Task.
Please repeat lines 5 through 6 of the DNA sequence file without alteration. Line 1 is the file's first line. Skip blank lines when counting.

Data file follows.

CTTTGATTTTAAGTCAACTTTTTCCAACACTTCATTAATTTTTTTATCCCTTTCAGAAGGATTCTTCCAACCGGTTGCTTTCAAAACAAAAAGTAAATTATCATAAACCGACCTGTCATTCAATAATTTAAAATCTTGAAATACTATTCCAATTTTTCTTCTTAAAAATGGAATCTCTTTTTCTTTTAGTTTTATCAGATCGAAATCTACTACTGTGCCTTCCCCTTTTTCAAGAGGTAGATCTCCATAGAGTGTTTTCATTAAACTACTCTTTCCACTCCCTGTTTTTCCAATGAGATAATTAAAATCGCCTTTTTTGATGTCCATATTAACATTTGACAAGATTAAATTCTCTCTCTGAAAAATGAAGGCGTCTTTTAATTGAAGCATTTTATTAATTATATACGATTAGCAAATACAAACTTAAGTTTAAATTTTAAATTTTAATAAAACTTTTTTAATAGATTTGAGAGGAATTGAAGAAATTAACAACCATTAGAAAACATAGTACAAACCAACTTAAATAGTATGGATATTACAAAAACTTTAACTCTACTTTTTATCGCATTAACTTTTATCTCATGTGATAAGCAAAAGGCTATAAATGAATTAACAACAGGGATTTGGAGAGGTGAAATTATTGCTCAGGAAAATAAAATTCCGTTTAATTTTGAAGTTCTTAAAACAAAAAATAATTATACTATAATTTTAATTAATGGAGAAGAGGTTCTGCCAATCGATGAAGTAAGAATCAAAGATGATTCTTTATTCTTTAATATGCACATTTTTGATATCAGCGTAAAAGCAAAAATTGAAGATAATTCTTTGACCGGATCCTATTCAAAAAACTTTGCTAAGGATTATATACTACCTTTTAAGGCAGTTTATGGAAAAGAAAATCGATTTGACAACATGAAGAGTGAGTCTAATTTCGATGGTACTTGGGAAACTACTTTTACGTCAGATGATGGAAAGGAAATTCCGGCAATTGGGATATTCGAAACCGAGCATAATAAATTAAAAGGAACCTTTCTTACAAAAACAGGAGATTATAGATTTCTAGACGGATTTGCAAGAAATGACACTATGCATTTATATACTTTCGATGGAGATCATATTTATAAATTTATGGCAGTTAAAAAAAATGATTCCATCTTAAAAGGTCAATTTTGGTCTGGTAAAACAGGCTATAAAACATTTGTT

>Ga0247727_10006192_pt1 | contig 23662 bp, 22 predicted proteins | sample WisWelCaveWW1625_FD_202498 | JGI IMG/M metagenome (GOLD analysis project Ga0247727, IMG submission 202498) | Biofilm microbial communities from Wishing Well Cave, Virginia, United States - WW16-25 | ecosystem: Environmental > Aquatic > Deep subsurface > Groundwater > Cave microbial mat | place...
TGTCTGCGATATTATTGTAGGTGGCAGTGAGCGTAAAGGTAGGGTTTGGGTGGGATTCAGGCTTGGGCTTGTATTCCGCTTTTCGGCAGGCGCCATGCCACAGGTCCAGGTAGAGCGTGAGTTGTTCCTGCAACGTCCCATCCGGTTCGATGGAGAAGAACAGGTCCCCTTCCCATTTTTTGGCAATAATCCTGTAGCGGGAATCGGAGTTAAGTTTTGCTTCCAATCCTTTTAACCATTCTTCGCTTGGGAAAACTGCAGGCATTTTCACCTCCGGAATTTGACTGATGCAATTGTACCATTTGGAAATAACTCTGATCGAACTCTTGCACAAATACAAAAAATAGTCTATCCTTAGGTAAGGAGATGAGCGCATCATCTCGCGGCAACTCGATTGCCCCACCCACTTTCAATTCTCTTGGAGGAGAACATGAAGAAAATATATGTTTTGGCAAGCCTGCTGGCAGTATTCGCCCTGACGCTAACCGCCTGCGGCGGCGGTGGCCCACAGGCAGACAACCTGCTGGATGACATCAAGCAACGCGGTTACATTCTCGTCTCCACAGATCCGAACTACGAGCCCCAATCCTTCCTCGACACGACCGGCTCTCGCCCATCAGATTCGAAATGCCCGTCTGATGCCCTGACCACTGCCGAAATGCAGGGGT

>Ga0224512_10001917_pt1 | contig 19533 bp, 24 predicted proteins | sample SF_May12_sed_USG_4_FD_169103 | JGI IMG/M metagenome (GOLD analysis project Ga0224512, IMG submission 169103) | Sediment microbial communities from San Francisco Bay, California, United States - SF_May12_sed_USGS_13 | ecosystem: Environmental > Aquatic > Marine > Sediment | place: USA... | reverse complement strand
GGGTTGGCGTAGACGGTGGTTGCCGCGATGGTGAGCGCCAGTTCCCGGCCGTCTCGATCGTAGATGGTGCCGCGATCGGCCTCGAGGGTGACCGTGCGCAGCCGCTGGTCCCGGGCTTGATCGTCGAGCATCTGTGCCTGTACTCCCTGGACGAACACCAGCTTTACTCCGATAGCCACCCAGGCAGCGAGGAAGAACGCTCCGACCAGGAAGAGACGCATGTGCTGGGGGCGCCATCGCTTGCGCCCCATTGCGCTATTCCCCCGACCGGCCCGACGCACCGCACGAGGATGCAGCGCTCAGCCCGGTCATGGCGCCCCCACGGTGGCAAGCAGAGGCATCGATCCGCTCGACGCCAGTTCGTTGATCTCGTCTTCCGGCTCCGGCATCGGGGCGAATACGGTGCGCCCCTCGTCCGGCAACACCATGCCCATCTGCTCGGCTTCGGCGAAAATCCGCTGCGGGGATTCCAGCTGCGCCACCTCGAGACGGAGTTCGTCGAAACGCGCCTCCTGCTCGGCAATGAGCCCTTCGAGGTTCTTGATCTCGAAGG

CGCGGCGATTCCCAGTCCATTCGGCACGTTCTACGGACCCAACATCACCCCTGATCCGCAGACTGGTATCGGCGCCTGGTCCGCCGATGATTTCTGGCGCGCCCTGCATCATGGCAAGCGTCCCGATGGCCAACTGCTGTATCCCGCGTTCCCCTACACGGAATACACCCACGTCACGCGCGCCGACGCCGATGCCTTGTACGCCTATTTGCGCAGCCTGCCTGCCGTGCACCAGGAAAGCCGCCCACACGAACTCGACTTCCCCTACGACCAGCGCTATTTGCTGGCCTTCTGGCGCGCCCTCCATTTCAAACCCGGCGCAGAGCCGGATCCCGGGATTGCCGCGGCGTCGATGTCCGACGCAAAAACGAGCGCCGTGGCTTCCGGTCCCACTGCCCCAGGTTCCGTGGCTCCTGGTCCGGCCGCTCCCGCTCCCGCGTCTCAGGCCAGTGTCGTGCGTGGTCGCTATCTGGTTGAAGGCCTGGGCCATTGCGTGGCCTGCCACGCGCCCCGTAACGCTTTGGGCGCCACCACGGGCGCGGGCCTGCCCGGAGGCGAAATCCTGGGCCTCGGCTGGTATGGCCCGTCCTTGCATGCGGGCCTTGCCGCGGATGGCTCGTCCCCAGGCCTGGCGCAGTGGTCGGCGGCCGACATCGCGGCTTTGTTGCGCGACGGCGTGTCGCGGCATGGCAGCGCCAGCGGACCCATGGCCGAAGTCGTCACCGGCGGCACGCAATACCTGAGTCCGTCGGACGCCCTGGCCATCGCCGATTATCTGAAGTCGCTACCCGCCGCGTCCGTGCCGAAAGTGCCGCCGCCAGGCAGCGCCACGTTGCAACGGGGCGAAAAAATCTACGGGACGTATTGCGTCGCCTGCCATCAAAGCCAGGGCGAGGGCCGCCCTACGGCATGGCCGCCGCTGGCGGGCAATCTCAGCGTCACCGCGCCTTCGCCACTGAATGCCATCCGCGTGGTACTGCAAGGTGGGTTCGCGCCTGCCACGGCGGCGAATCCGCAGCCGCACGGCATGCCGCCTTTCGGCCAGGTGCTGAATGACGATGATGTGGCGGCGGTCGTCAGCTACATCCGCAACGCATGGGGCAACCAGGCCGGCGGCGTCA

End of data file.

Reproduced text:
GGGTTGGCGTAGACGGTGGTTGCCGCGATGGTGAGCGCCAGTTCCCGGCCGTCTCGATCGTAGATGGTGCCGCGATCGGCCTCGAGGGTGACCGTGCGCAGCCGCTGGTCCCGGGCTTGATCGTCGAGCATCTGTGCCTGTACTCCCTGGACGAACACCAGCTTTACTCCGATAGCCACCCAGGCAGCGAGGAAGAACGCTCCGACCAGGAAGAGACGCATGTGCTGGGGGCGCCATCGCTTGCGCCCCATTGCGCTATTCCCCCGACCGGCCCGACGCACCGCACGAGGATGCAGCGCTCAGCCCGGTCATGGCGCCCCCACGGTGGCAAGCAGAGGCATCGATCCGCTCGACGCCAGTTCGTTGATCTCGTCTTCCGGCTCCGGCATCGGGGCGAATACGGTGCGCCCCTCGTCCGGCAACACCATGCCCATCTGCTCGGCTTCGGCGAAAATCCGCTGCGGGGATTCCAGCTGCGCCACCTCGAGACGGAGTTCGTCGAAACGCGCCTCCTGCTCGGCAATGAGCCCTTCGAGGTTCTTGATCTCGAAGG

CGCGGCGATTCCCAGTCCATTCGGCACGTTCTACGGACCCAACATCACCCCTGATCCGCAGACTGGTATCGGCGCCTGGTCCGCCGATGATTTCTGGCGCGCCCTGCATCATGGCAAGCGTCCCGATGGCCAACTGCTGTATCCCGCGTTCCCCTACACGGAATACACCCACGTCACGCGCGCCGACGCCGATGCCTTGTACGCCTATTTGCGCAGCCTGCCTGCCGTGCACCAGGAAAGCCGCCCACACGAACTCGACTTCCCCTACGACCAGCGCTATTTGCTGGCCTTCTGGCGCGCCCTCCATTTCAAACCCGGCGCAGAGCCGGATCCCGGGATTGCCGCGGCGTCGATGTCCGACGCAAAAACGAGCGCCGTGGCTTCCGGTCCCACTGCCCCAGGTTCCGTGGCTCCTGGTCCGGCCGCTCCCGCTCCCGCGTCTCAGGCCAGTGTCGTGCGTGGTCGCTATCTGGTTGAAGGCCTGGGCCATTGCGTGGCCTGCCACGCGCCCCGTAACGCTTTGGGCGCCACCACGGGCGCGGGCCTGCCCGGAGGCGAAATCCTGGGCCTCGGCTGGTATGGCCCGTCCTTGCATGCGGGCCTTGCCGCGGATGGCTCGTCCCCAGGCCTGGCGCAGTGGTCGGCGGCCGACATCGCGGCTTTGTTGCGCGACGGCGTGTCGCGGCATGGCAGCGCCAGCGGACCCATGGCCGAAGTCGTCACCGGCGGCACGCAATACCTGAGTCCGTCGGACGCCCTGGCCATCGCCGATTATCTGAAGTCGCTACCCGCCGCGTCCGTGCCGAAAGTGCCGCCGCCAGGCAGCGCCACGTTGCAACGGGGCGAAAAAATCTACGGGACGTATTGCGTCGCCTGCCATCAAAGCCAGGGCGAGGGCCGCCCTACGGCATGGCCGCCGCTGGCGGGCAATCTCAGCGTCACCGCGCCTTCGCCACTGAATGCCATCCGCGTGGTACTGCAAGGTGGGTTCGCGCCTGCCACGGCGGCGAATCCGCAGCCGCACGGCATGCCGCCTTTCGGCCAGGTGCTGAATGACGATGATGTGGCGGCGGTCGTCAGCTACATCCGCAACGCATGGGGCAACCAGGCCGGCGGCGTCA